• Four crucial questions at end of life in la crosse wisconsin:

  1. Do you want to be resuscitated if your heart stopped?
  2. Do you want aggressive treatments such as intubation and mechanical ventilation?
  3. Do you want antibiotics?
  4. Do you want tube or intravenous feeding if you can’t eat on your own?

Crucial quesitons to discuss with your doctor:

What do you understand your prognosis to be? What are your concerns about what lies ahead? What kind of trade-offs are you willing to make? How do you want to spend your time if your health worsens? Who do you want to make decisions if you can’t?

How much you are willing to go through to have a shot at being alive and what level of being alive is tolerable to you?

  • I’m sorry things turned out this way ⇒ I wish things were different.
  • What do you want when you are dying ⇒ if time becomes short, what is most important to you?
  • The simple view is that medicine exists to fight death and disease, and that is, of course, its most basic task. Death is the enemy. But the enemy has superior forces. Eventually, it wins. And in a war that you cannot win, you don’t want a general who fights to the point of total annihilation. You want Robert e Lee, someone who knows how to fight for territory that can be won and how to surrender it when it can’t, someone who understands that the damage is greatest if all you do is battle to the bitter end.
  • People die only once. They have no experience to draw on. They need doctors and nurses who are willing to have the hard discussions and say what they have seen, who will help people prepare for what is to come—and escape a warehoused oblivion that few really want.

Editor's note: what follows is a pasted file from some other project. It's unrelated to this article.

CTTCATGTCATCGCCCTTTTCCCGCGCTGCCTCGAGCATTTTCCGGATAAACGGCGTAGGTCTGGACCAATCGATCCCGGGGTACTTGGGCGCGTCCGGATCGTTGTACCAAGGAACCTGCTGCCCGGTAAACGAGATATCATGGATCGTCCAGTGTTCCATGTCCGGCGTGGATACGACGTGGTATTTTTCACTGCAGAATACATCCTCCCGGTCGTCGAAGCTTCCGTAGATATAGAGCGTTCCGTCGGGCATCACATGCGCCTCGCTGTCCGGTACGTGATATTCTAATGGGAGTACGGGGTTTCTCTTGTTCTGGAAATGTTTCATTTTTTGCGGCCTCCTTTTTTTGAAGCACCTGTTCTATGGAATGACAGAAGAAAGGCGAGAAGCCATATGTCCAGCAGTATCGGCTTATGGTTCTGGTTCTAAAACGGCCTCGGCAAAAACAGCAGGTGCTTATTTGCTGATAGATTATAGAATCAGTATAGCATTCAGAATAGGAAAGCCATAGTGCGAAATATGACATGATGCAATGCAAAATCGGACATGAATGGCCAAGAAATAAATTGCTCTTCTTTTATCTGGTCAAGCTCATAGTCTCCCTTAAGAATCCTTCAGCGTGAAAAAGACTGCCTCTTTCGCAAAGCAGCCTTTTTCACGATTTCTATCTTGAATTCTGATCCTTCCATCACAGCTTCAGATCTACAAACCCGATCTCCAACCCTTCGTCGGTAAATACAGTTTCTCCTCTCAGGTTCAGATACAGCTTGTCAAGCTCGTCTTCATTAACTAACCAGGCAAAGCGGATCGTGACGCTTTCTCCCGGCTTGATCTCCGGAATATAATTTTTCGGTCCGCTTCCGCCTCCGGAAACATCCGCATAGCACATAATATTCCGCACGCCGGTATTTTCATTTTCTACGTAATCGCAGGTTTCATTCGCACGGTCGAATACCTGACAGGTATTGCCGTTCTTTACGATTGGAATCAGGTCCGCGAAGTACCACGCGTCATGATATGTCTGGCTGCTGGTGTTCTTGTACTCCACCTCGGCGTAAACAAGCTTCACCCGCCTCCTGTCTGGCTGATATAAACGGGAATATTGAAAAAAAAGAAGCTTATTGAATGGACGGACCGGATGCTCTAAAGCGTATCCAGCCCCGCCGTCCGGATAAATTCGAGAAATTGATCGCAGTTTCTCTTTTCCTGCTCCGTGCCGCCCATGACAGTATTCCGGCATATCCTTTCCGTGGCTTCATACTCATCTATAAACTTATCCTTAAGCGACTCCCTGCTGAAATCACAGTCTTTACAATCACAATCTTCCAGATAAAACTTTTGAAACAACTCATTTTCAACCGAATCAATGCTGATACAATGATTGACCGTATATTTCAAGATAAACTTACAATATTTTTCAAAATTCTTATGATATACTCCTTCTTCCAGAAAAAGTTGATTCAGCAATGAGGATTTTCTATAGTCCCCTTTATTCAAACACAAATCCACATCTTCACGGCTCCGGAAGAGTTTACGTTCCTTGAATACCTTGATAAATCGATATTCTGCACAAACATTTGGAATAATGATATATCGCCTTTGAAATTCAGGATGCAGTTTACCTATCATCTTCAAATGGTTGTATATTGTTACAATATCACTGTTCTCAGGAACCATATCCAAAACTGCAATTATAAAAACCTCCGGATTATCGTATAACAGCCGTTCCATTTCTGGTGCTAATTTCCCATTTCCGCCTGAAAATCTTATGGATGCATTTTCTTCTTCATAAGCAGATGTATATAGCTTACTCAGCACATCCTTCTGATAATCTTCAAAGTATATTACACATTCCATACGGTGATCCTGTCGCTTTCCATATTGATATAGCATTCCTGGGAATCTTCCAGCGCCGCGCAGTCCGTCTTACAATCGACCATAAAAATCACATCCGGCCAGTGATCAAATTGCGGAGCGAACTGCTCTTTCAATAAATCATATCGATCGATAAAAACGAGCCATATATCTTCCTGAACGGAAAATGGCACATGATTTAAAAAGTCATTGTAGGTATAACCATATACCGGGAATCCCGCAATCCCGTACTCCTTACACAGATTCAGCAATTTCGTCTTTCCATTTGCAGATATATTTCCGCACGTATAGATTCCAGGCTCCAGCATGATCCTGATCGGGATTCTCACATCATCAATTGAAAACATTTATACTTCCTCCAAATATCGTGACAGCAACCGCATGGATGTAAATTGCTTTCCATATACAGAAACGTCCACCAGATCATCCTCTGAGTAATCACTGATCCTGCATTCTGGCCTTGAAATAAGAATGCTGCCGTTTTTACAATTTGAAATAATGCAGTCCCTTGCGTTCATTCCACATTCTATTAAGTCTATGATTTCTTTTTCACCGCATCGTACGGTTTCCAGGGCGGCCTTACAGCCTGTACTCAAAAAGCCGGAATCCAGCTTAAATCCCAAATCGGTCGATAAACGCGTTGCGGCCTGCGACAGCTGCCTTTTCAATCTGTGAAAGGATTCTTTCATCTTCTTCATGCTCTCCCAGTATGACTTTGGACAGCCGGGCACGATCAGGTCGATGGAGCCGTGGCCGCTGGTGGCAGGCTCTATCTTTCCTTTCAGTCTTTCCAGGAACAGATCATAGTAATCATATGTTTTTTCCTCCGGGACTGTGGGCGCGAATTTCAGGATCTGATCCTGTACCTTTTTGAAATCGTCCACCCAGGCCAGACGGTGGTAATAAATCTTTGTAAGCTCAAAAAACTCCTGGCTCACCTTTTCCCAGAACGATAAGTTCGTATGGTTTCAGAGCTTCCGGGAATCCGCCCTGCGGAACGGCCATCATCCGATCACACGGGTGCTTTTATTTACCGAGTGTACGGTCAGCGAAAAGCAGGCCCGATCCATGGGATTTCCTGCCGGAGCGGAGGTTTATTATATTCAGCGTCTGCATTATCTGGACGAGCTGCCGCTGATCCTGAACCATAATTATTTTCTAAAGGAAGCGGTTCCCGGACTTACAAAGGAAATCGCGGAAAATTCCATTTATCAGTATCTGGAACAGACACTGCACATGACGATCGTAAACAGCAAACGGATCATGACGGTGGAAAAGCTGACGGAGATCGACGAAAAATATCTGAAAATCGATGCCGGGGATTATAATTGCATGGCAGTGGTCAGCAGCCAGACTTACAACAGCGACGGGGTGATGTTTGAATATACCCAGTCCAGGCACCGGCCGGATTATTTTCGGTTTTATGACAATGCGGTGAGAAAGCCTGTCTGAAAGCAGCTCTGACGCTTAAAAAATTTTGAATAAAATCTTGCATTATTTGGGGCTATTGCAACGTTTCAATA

• We want information and control, but we also want guidance. The Emanuels described a third type of doctor-patient relationship, which they called “interpretive.” Here the doctors role is to help patients determine what they want. Interpretive doctors ask “what is most important to you? What are your worries?” Then, when they know your answers, they tell you about the red pill and the blue pill and which one would most help you achieve your priorities.
  • if to be human is to be limited, then the role of caring professions and institutions—from surgeons to nursing homes—ought to be aiding people in their struggle with those limits. Sometimes we can offer a cure, sometimes only a salve, sometimes not even that. But whatever we can offer, our interventions, and the risks and sacrifices they entail, are justified only if they serve the larger aims of a person’s life. When we forget that, the suffering we inflict can be barbaric. When we remember it the good we do can be breathtaking.